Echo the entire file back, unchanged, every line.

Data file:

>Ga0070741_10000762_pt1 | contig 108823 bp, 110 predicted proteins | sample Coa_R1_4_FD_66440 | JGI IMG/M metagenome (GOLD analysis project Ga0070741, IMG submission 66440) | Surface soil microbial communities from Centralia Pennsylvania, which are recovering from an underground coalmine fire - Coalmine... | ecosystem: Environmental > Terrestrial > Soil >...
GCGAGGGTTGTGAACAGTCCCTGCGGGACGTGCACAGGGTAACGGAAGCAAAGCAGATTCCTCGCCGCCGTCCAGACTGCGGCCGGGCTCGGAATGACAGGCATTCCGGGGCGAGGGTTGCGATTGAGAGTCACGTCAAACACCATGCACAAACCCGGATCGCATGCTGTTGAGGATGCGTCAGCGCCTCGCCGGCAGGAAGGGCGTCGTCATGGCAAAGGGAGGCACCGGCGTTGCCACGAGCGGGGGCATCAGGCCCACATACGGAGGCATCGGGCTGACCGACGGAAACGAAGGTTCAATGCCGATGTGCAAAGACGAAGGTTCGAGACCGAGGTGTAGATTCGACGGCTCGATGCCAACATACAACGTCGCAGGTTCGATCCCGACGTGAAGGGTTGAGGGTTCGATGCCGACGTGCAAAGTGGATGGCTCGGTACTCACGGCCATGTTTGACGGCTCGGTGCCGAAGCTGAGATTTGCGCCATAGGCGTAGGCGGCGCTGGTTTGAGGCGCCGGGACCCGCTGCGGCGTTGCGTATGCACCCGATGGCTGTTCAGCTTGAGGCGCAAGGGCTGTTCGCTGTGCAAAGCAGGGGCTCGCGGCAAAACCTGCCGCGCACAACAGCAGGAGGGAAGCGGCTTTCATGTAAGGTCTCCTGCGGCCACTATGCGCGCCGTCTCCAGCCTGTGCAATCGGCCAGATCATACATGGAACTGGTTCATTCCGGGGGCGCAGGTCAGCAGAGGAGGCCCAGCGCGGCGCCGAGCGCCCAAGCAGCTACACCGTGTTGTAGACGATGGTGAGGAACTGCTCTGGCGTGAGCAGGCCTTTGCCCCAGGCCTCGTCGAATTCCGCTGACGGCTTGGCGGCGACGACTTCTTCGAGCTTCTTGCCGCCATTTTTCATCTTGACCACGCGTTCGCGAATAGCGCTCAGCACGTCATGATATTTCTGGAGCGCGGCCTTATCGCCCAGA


>Ga0070741_10000762_pt1 | contig 108823 bp, 110 predicted proteins | sample Coa_R1_4_FD_66440 | JGI IMG/M metagenome (GOLD analysis project Ga0070741, IMG submission 66440) | Surface soil microbial communities from Centralia Pennsylvania, which are recovering from an underground coalmine fire - Coalmine... | ecosystem: Environmental > Terrestrial > Soil >...
GCGAGGGTTGTGAACAGTCCCTGCGGGACGTGCACAGGGTAACGGAAGCAAAGCAGATTCCTCGCCGCCGTCCAGACTGCGGCCGGGCTCGGAATGACAGGCATTCCGGGGCGAGGGTTGCGATTGAGAGTCACGTCAAACACCATGCACAAACCCGGATCGCATGCTGTTGAGGATGCGTCAGCGCCTCGCCGGCAGGAAGGGCGTCGTCATGGCAAAGGGAGGCACCGGCGTTGCCACGAGCGGGGGCATCAGGCCCACATACGGAGGCATCGGGCTGACCGACGGAAACGAAGGTTCAATGCCGATGTGCAAAGACGAAGGTTCGAGACCGAGGTGTAGATTCGACGGCTCGATGCCAACATACAACGTCGCAGGTTCGATCCCGACGTGAAGGGTTGAGGGTTCGATGCCGACGTGCAAAGTGGATGGCTCGGTACTCACGGCCATGTTTGACGGCTCGGTGCCGAAGCTGAGATTTGCGCCATAGGCGTAGGCGGCGCTGGTTTGAGGCGCCGGGACCCGCTGCGGCGTTGCGTATGCACCCGATGGCTGTTCAGCTTGAGGCGCAAGGGCTGTTCGCTGTGCAAAGCAGGGGCTCGCGGCAAAACCTGCCGCGCACAACAGCAGGAGGGAAGCGGCTTTCATGTAAGGTCTCCTGCGGCCACTATGCGCGCCGTCTCCAGCCTGTGCAATCGGCCAGATCATACATGGAACTGGTTCATTCCGGGGGCGCAGGTCAGCAGAGGAGGCCCAGCGCGGCGCCGAGCGCCCAAGCAGCTACACCGTGTTGTAGACGATGGTGAGGAACTGCTCTGGCGTGAGCAGGCCTTTGCCCCAGGCCTCGTCGAATTCCGCTGACGGCTTGGCGGCGACGACTTCTTCGAGCTTCTTGCCGCCATTTTTCATCTTGACCACGCGTTCGCGAATAGCGCTCAGCACGTCATGATATTTCTGGAGCGCGGCCTTATCGCCCAGA